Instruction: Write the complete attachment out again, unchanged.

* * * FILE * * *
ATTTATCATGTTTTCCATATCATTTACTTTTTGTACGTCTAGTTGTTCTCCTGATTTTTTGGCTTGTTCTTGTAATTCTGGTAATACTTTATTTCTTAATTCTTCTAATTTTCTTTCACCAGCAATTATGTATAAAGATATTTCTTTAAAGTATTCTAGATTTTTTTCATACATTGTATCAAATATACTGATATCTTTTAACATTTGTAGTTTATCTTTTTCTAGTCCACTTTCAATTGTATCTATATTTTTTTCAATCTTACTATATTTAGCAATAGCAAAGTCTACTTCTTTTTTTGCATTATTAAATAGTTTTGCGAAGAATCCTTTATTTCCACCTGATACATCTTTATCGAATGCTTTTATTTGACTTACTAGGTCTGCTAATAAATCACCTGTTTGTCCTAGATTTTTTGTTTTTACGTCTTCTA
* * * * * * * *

ATTTATCATGTTTTCCATATCATTTACTTTTTGTACGTCTAGTTGTTCTCCTGATTTTTTGGCTTGTTCTTGTAATTCTGGTAATACTTTATTTCTTAATTCTTCTAATTTTCTTTCACCAGCAATTATGTATAAAGATATTTCTTTAAAGTATTCTAGATTTTTTTCATACATTGTATCAAATATACTGATATCTTTTAACATTTGTAGTTTATCTTTTTCTAGTCCACTTTCAATTGTATCTATATTTTTTTCAATCTTACTATATTTAGCAATAGCAAAGTCTACTTCTTTTTTTGCATTATTAAATAGTTTTGCGAAGAATCCTTTATTTCCACCTGATACATCTTTATCGAATGCTTTTATTTGACTTACTAGGTCTGCTAATAAATCACCTGTTTGTCCTAGATTTTTTGTTTTTACGTCTTCTA